The contribution of air temperature and ozone to mortality rates during hot weather episodes in eight German cities during the years 2000 and 2017

Krug, Alexander; Fenner, Daniel; Mücke, Hans-Guido; Scherer, Dieter

Hot weather episodes are globally associated with excess mortality rates. Elevated ozone concentrations occurring simultaneously also contribute to excess mortality rates during these episodes. However, the relative importance of both stressors for excess mortality rates is not yet known and assumed to vary from region to region.

This study analyzes time series of daily observational data of air temperature and ozone concentrations for eight of the largest German cities during the years 2000 and 2017 with respect to the relative importance of both stressors for excess mortality rates in each city. By using an event-based risk approach, various thresholds for air temperature were explored for each city to detect hot weather episodes that are statistically associated with excess mortality rates. Multiple linear regressions were then calculated to investigate the relative contribution of variations in air temperature and ozone concentrations to the explained variance in mortality rates during these episodes, including the interaction of both predictors.

In all cities hot weather episodes were detected that are related to excess mortality rates. Across the cities, a strong increase of this relation was observed around the 95th percentile of each city-specific air temperature distribution. Elevated ozone concentrations during hot weather episodes are also related to excess mortality rates in all cities. In general, the relative contribution of elevated ozone concentrations on mortality rates declines with increasing air temperature thresholds and occurs mainly as a statistically inseparable part of the air temperature impact. The specific strength of the impact of both stressors varies across the investigated cities. City-specific drivers such as background climate and vulnerability of the city population might lead to these differences and could be the subject of further research.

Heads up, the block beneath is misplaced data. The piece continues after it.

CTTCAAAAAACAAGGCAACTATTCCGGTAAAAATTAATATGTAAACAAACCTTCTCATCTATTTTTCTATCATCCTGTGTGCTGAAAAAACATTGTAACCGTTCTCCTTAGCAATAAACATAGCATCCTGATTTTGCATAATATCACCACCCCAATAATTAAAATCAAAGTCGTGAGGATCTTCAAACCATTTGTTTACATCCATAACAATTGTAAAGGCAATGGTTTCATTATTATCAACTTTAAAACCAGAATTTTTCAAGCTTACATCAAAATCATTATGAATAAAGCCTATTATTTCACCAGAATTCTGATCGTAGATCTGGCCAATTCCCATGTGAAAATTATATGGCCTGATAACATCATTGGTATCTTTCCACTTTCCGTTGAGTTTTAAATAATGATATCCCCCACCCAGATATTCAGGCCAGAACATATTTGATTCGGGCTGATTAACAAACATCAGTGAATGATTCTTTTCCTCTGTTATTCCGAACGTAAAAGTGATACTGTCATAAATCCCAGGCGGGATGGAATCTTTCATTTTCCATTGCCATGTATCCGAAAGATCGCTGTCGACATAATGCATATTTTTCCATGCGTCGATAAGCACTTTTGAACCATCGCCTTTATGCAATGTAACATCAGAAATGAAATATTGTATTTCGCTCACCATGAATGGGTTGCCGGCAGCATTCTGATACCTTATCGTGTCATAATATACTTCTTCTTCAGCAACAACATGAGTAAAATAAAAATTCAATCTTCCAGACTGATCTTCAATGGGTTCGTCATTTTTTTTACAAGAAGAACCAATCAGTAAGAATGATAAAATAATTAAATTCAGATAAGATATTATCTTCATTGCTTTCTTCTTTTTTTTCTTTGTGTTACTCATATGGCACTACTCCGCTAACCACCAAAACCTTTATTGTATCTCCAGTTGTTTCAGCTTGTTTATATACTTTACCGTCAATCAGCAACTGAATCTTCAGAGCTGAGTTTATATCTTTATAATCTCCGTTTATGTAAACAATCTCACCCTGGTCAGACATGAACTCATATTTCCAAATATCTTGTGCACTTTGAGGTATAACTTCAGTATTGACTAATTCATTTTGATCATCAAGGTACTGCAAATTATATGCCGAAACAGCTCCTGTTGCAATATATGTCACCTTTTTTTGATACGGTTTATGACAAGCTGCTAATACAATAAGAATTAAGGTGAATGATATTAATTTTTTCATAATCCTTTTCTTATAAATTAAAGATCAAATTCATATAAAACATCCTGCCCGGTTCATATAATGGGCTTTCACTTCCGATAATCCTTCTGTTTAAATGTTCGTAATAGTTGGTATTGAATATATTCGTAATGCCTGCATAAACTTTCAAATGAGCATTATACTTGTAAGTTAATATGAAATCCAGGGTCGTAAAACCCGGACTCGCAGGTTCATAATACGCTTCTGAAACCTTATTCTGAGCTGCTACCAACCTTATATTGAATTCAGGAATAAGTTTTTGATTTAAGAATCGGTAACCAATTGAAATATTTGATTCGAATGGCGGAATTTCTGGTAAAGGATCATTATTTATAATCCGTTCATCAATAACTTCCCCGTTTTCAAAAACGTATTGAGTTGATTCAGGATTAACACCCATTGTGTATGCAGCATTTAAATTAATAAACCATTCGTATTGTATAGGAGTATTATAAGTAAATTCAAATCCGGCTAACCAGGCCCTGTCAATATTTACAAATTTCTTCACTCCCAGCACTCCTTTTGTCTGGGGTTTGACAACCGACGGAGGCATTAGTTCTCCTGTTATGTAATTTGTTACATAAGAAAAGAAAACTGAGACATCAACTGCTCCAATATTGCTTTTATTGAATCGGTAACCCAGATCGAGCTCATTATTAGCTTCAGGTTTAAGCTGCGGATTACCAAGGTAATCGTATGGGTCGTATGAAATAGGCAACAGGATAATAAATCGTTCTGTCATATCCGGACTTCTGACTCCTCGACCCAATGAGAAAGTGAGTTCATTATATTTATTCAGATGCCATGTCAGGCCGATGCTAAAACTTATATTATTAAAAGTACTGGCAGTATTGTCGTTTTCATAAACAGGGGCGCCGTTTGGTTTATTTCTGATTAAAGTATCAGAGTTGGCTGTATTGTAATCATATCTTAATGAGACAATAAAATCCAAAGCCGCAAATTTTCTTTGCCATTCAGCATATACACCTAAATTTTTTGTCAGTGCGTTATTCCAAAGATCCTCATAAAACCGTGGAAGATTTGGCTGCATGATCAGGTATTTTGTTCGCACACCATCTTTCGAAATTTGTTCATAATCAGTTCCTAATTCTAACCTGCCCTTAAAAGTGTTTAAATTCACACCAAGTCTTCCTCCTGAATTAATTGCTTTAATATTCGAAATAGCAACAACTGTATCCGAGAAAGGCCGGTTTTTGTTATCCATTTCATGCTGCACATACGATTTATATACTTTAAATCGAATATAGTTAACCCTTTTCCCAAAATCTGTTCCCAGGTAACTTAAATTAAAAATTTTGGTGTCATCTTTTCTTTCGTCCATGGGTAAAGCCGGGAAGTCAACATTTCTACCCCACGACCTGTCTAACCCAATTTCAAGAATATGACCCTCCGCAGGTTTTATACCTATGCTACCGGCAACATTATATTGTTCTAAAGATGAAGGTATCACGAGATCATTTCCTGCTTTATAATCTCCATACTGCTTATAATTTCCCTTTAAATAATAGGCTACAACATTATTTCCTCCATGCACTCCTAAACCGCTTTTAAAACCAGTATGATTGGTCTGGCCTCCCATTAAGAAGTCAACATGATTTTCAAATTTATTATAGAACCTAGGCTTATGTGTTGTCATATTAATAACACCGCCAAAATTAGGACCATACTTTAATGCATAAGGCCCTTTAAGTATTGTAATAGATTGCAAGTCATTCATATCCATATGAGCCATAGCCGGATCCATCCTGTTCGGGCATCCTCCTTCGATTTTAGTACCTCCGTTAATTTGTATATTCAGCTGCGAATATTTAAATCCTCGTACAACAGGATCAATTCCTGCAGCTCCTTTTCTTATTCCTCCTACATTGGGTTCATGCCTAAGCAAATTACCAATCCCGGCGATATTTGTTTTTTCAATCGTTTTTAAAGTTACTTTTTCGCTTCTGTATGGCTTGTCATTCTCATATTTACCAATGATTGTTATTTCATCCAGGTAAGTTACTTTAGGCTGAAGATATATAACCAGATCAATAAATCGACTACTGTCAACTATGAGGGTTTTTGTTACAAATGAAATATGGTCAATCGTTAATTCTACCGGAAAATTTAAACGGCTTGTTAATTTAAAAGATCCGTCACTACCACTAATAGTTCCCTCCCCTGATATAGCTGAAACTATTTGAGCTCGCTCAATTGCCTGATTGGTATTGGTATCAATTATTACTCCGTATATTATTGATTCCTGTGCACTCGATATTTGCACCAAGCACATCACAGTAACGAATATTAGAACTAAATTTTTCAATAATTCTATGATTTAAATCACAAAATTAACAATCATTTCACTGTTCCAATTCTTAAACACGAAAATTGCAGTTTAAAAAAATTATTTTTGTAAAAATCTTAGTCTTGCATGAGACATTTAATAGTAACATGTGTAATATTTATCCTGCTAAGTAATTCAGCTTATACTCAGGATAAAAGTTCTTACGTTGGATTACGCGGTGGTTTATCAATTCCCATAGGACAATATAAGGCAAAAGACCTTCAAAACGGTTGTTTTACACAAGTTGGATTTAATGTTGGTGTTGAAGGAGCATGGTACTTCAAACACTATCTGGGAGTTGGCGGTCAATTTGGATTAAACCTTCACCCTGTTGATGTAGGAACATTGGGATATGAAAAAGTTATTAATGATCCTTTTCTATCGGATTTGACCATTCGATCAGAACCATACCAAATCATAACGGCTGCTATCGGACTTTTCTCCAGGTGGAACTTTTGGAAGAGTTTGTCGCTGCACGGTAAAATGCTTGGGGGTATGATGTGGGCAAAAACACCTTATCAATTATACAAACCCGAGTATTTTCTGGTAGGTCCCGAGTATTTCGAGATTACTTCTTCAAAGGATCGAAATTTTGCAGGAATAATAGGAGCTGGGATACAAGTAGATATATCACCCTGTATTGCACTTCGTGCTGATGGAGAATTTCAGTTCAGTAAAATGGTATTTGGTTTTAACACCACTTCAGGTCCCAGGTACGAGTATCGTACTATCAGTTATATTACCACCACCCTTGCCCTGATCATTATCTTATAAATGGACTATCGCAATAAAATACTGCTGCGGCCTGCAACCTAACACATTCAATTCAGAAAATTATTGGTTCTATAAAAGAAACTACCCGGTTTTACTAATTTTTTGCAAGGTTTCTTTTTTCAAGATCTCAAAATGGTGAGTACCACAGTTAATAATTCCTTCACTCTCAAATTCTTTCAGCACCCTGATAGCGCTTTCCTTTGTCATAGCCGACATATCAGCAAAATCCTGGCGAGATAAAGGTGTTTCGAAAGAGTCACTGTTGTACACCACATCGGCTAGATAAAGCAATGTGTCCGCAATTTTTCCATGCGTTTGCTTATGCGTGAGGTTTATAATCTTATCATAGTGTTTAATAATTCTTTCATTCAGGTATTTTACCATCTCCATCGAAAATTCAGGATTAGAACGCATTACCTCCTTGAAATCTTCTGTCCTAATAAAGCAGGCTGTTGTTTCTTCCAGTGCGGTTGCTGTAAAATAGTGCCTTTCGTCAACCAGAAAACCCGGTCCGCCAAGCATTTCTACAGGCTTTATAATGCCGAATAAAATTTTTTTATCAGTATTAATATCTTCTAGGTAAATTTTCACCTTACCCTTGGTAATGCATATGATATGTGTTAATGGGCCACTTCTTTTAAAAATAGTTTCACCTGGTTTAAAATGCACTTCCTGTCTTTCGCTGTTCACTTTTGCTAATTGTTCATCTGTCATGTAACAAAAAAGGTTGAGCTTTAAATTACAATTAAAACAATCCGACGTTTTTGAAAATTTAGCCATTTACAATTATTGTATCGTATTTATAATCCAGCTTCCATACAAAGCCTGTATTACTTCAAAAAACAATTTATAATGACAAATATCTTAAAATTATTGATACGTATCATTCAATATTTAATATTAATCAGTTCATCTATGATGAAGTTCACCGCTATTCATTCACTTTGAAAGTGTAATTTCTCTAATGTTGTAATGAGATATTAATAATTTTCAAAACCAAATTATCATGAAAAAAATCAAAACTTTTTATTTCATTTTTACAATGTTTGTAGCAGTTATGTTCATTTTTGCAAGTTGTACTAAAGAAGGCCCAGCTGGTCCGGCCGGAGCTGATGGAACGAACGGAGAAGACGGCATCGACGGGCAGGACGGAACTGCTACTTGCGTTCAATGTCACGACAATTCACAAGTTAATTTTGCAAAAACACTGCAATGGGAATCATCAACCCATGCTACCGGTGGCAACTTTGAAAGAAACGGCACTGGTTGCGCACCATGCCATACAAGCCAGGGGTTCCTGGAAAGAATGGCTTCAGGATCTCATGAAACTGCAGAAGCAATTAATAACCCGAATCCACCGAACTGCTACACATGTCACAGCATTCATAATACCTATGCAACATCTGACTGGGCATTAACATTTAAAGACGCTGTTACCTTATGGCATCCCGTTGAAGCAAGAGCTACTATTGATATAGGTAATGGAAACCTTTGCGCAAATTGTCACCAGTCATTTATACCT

These results underline strong regional differences in the importance of both stressors during hot weather episodes and could thus help in the development of city-specific heat–ozone–health warning systems to account for city-specific features.

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Zitierform:

Krug, Alexander / Fenner, Daniel / Mücke, Hans-Guido / et al: The contribution of air temperature and ozone to mortality rates during hot weather episodes in eight German cities during the years 2000 and 2017. 2020. Copernicus Publications.

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